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A few months back, Great White singer Mitch Malloy issued a surprise statement that he was exiting the band he had fronted for the past four years. Within a few hours, Great White released their own statement welcoming a bew singer, Last in Line’s Andrew Freeman, to the fold. The reconstituted band, with Freeman (the third GW vocalist to follow in the footsteps of original singer Jack Russell) on board, is already up and playing shows, and there looks to be even, um, “greater” things on the horizon.

Metal Edge caught up with Great White guitarist and founding member Mark Kendall to find out just what’s in store for the long-running band. Kendall called in from Pleasanton, California on the band’s stopover during their current trek around the country to discuss Malloy’s departure and Freeman’s arrival, his reignited enthusiasm for new music, the status of original singer Russell and much more.

What led to the recent split between Great White and Mitch Malloy?

Mark Kendall: In the beginning, I would give Mitch a song and he would come back with a pretty good song, but it was more poppy, which is a little bit more up his alley, not as much of a heavy rock thing. As we started growing apart over the past couple of years, I didn’t want to give him any more music as I didn’t know what the future was going to hold. And because we were working so much, we didn’t have time to look for another singer or anything. But this thing with Andrew kind of happened not by design. It was accidental. Andrew was just sitting in and because he did so well, we thought, “Man, we’d like to have him in the band…”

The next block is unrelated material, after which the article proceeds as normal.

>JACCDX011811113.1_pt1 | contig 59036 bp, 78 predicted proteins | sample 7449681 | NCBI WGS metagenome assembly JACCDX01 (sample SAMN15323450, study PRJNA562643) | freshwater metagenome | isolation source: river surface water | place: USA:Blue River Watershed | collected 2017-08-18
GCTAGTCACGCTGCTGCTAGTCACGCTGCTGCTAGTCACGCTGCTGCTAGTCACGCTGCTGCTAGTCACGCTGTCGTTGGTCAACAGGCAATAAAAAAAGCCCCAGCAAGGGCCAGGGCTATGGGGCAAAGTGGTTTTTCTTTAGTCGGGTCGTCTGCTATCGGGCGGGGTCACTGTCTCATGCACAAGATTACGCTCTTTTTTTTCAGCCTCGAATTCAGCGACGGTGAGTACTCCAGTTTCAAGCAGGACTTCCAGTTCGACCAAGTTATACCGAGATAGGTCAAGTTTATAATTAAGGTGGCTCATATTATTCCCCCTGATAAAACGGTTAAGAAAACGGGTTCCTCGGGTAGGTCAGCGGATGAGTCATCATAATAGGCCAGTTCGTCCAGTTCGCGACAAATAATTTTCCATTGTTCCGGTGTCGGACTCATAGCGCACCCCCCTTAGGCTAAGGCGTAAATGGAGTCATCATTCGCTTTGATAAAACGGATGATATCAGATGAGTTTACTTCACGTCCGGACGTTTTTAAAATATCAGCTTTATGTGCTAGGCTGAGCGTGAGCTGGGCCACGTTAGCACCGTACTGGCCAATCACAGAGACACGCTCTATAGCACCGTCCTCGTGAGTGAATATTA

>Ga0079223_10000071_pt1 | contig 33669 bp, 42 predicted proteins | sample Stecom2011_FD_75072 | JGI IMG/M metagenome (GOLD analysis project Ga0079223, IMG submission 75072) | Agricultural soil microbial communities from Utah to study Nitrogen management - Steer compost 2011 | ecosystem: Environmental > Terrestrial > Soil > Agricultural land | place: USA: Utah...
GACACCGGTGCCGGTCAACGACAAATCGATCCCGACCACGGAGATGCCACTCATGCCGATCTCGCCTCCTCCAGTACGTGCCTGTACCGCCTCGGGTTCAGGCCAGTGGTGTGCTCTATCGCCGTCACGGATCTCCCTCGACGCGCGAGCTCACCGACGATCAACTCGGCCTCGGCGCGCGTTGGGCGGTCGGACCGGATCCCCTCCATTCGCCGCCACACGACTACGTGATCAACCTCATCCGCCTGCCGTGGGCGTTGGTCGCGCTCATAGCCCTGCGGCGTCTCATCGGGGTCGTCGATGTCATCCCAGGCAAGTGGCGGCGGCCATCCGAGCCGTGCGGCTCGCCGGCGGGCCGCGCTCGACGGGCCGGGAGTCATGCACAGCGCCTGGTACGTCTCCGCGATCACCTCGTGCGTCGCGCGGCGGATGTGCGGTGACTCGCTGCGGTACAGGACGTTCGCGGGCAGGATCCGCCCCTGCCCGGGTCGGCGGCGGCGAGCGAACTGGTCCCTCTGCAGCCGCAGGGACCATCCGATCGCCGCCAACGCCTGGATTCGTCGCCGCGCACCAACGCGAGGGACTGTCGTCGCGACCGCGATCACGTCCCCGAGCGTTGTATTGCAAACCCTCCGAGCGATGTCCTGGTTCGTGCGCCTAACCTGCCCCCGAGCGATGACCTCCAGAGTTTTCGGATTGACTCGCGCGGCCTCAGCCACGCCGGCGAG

How did you hook up with Andrew?

Kendall: We were playing with Mitch, and there was one night that he had a commitment to do a Van Halen tribute show. We had a show with Foreigner, but then a couple guys in the band got Covid so they rescheduled it for the date that Mitch was doing the Van Halen tribute show. So he told us he couldn’t do the Great White gig. We got Andrew to fill in and he totally blew our minds. We didn’t even rehearse with him. He just learned the songs on his own and we did the show.

Vocally, Andrew seems to have a wider range than Mitch.

Kendall: Yes. We’ve even started playing “Stick It,” from our first album, which we haven’t played for 30-something years. Andrew has quite a bit of power in the upper range, and because of that, we can pretty much do anything in our catalog. Mitch was a wonderful singer but a lot of our songs were a little bit out of his range. Besides that, the brotherhood was kind of lost these past couple of years. It was like we’re always together, but Mitch was by himself somewhere, like he didn’t really talk to us very much. He was basically coming onstage, doing the show and then taking off. So we asked Andrew what he thought about getting into the band.

It sounds like Andrew has brought an inspirational spark to both you and the band.